Eat at Home

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"Eat at Home"
Eat At Home (Paul and Linda McCartney single - cover art).jpg
Single by Paul and Linda McCartney
from the album Ram
B-side"Smile Away"
Released1971 (Continental Europe, Australia, New Zealand, South America and Japan only)
Recorded16 October 1970
Songwriter(s)Paul and Linda McCartney
Producer(s)Paul and Linda McCartney
Paul and Linda McCartney singles chronology
"The Back Seat of My Car"
"Eat at Home"
"Give Ireland Back to the Irish"
Ram track listing
12 tracks
Side one
  1. "Too Many People"
  2. "3 Legs"
  3. "Ram On"
  4. "Dear Boy"
  5. "Uncle Albert/Admiral Halsey"
  6. "Smile Away"
Side two
  1. "Heart of the Country"
  2. "Monkberry Moon Delight"
  3. "Eat at Home"
  4. "Long Haired Lady"
  5. "Ram On"
  6. "The Back Seat of My Car"

"Eat at Home" is a 1971 single by Paul and Linda McCartney that also appeared on their album Ram from the same year. The song, a standard rock number, features McCartney on lead vocals, electric guitar, bass and drums and Linda McCartney performing backing vocals.[1]

Lyrics and music[edit]

Paul McCartney described the lyrics of "Eat at Home" as "a plea for home cooking – it's obscene."[2] Beatle biographer John Blaney described it as fitting within the theme of many of McCartney's songs of the period, "extolling the virtues of domestic bliss and...the love of a good woman."[3] Music professor Vincent Benitez also considers the theme to be a celebration of Paul's domestic bliss with Linda in the wake of the Beatles' breakup.[4]

"Eat at Home" is in the key of A major.[4] It is a three-chord rock song, with predominant use of the tonic chord of A, the dominant chord of E and the subdominant chord of D.[4] It also employs the leading-tone chord of G in turnaround sections between the verses and the bridge passages.[4] Blaney described the music as being an "upbeat slice of retro-pop" that was influenced by McCartney's hero Buddy Holly.[3]


Music critic Stewart Mason of AllMusic described it as McCartney's homage to Buddy Holly,[5] and Stephen Thomas Erlewine, also of Allmusic, described it as "a rollicking, winking sex song."[6] In a contemporary review for RAM, Jon Landau of Rolling Stone described "Eat at Home" as one of two only good songs he enjoyed on the album, also comparing it to Buddy Holly.[7]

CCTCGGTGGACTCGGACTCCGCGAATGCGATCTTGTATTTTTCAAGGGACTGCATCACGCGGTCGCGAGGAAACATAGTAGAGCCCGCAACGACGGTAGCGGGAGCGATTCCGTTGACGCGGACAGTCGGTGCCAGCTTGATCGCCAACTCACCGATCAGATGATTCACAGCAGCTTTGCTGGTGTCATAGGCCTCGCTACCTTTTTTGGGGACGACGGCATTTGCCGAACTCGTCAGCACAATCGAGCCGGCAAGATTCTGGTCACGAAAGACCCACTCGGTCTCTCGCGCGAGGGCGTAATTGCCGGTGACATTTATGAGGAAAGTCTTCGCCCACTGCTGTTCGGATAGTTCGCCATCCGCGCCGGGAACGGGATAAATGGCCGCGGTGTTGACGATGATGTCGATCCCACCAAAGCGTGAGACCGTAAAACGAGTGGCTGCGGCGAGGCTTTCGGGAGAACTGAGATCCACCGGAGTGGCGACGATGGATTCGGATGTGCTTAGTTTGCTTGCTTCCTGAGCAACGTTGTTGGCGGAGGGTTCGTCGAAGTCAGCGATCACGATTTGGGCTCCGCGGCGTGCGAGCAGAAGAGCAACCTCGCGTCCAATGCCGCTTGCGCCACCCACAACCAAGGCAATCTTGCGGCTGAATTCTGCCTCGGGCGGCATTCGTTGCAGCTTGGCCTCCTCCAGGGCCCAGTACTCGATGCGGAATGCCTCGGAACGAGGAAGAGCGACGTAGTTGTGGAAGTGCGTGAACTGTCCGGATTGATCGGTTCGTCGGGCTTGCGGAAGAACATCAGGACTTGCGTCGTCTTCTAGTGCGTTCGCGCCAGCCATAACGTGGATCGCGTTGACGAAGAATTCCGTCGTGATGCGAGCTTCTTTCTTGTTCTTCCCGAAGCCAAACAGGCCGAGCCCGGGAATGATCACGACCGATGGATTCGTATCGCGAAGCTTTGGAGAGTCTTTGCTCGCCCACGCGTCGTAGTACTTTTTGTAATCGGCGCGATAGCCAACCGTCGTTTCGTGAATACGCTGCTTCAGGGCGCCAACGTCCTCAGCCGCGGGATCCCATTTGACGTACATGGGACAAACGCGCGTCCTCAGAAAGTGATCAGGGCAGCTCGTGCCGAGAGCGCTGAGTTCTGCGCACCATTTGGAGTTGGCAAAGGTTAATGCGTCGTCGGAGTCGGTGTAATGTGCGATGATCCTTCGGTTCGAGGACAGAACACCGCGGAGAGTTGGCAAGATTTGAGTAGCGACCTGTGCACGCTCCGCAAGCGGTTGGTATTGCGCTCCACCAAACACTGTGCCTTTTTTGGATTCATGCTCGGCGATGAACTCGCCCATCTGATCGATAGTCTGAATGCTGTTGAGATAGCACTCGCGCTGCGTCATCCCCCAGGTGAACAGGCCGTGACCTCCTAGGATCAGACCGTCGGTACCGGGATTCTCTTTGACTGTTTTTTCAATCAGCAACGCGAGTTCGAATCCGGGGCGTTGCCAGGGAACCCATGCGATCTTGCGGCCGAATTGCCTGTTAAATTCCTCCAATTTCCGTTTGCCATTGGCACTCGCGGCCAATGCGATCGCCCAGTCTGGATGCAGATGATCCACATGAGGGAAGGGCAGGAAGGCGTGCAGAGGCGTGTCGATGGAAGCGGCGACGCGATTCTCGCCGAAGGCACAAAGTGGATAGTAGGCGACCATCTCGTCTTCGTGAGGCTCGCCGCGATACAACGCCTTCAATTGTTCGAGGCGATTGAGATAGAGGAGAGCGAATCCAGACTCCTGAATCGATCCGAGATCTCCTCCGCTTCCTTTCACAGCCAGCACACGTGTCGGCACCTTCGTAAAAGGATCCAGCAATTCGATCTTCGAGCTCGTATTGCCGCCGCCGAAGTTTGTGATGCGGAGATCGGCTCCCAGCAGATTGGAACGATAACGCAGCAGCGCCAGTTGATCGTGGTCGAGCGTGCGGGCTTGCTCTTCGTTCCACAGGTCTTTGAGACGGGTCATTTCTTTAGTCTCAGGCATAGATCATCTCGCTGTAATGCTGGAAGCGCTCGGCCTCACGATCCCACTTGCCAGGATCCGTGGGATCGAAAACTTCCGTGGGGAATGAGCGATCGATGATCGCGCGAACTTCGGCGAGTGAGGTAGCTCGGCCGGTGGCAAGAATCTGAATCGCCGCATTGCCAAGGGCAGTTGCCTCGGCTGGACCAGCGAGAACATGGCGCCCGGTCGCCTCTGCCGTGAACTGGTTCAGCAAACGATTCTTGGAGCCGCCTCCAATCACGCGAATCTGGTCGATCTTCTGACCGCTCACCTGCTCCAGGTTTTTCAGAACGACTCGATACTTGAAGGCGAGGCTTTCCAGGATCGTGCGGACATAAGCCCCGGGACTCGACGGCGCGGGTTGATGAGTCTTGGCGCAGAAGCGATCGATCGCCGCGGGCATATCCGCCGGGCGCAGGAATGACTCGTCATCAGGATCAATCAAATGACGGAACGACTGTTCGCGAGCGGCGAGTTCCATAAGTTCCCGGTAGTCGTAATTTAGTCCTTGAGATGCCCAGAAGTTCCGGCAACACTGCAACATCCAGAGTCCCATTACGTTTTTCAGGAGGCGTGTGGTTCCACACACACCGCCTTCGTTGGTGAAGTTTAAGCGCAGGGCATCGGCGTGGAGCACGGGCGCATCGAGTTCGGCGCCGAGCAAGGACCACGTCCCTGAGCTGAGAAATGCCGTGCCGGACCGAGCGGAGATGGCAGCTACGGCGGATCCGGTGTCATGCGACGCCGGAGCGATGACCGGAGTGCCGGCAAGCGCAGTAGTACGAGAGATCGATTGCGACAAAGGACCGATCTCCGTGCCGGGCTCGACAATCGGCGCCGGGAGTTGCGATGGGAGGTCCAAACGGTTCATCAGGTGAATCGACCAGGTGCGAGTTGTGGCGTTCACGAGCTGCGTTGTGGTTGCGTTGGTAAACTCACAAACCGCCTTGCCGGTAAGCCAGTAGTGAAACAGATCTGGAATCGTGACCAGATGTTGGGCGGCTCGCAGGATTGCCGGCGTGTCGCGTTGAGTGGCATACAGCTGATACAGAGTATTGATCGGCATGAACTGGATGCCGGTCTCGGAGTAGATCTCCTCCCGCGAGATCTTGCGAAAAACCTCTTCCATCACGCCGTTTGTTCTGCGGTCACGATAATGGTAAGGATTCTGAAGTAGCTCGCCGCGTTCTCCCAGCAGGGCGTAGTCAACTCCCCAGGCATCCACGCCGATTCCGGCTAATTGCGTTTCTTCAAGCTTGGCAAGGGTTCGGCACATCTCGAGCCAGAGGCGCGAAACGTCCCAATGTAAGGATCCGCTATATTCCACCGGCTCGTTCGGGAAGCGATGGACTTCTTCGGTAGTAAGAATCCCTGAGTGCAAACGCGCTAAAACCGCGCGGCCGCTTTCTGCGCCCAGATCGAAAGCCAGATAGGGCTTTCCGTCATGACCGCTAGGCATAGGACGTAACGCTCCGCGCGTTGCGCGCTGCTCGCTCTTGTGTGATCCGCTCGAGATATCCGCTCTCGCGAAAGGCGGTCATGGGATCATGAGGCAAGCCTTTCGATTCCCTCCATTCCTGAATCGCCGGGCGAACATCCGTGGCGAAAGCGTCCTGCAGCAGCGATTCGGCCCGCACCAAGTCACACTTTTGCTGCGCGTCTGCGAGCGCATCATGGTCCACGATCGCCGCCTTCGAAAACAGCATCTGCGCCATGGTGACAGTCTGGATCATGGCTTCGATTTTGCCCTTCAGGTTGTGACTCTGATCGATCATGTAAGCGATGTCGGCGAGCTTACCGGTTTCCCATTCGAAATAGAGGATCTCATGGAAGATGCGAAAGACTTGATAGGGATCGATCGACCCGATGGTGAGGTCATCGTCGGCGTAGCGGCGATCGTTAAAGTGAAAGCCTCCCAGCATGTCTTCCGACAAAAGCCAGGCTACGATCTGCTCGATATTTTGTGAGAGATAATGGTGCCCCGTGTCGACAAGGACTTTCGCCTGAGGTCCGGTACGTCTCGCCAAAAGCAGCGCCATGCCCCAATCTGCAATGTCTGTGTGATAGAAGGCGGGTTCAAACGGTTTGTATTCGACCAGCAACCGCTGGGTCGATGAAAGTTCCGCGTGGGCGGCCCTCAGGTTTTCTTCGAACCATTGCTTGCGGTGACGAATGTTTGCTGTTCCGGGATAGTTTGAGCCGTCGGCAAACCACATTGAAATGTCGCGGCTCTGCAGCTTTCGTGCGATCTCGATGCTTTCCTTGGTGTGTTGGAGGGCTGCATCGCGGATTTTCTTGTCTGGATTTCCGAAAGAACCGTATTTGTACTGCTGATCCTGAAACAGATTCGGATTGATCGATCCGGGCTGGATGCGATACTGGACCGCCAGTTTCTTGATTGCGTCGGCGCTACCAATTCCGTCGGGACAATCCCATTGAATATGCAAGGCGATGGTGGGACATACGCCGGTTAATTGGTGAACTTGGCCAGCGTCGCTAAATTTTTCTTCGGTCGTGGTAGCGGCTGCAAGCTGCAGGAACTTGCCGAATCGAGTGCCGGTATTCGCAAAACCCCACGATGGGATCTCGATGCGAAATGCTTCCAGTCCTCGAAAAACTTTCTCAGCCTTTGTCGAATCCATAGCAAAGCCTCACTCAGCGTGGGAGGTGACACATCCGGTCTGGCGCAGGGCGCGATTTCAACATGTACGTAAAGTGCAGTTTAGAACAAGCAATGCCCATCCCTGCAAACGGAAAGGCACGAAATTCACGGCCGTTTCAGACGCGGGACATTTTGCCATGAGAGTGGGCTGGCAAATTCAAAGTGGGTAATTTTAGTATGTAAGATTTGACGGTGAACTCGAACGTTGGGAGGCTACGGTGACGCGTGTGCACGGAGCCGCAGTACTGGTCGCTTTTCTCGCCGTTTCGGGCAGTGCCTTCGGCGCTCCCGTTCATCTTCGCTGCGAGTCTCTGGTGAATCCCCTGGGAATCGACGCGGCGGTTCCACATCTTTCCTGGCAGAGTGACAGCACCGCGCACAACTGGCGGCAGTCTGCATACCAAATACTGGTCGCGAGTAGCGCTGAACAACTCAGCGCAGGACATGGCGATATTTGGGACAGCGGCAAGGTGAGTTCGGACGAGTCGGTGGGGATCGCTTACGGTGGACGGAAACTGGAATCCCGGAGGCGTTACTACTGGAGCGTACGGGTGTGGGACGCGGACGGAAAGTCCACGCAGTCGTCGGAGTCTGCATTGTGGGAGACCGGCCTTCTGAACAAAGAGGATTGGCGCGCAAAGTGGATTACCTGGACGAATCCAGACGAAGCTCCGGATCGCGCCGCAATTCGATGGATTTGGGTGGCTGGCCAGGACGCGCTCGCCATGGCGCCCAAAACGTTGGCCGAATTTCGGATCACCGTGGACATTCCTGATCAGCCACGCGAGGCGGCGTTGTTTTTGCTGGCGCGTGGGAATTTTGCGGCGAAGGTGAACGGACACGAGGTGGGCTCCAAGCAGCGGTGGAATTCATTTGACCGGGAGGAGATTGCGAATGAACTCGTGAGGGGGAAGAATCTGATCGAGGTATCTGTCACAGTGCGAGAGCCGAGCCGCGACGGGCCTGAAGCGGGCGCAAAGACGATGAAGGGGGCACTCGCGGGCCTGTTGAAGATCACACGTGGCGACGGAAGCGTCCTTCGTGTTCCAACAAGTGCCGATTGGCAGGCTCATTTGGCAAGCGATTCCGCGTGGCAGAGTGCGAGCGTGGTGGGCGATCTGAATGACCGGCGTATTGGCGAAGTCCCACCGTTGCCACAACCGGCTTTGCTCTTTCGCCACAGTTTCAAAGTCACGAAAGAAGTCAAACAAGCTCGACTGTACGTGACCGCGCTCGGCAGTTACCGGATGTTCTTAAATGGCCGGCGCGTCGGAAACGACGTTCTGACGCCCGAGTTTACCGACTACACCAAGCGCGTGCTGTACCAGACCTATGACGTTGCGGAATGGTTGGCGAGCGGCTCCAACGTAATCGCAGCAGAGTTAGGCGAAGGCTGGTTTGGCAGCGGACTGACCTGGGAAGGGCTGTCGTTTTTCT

Although John Lennon was highly critical of many of the songs on Ram, feeling they were veiled attacks on him, he publicly admitted that he enjoyed this particular song quite a bit.[8]

Although not released as a single in the UK or the US, "Eat at Home" was released as a single in several European countries, South America, Japan, Australia and New Zealand, and reached #7 in the Netherlands and #6 in Norway.[1][9] Even in the US it received considerable radio airplay without having been released as a single.[2]

Cover versions[edit]

Little Joy often included a cover of the song in their setlist during the Little Joy tour.



  1. ^ a b McGee 2003, p. 196.
  2. ^ a b Madinger, C. & Easter, M. (2000). Eight Arms to Hold You. 44.1 Productions. p. 159. ISBN 0-615-11724-4.
  3. ^ a b Blaney, J. (2007). Lennon and McCartney: together alone: a critical discography of their solo work. Jawbone Press. p. 47. ISBN 978-1-906002-02-2.
  4. ^ a b c d Benitez, V.P. (2010). The Words and Music of Paul McCartney: The Solo Years. Praeger. pp. 32–33. ISBN 978-0-313-34969-0.
  5. ^ Mason 2009.
  6. ^ Erlewine 2009.
  7. ^ Landau, Jon (8 July 1971). "Ram". Rolling Stone. Retrieved 30 July 2017.
  8. ^ Fanelli, Damian (17 June 2018). "Paul McCartney: 15 of His Best Under-the-Radar Solo Songs". Retrieved 2018-12-27.
  9. ^ "Eat at Home". Retrieved 2011-10-13.


External links[edit]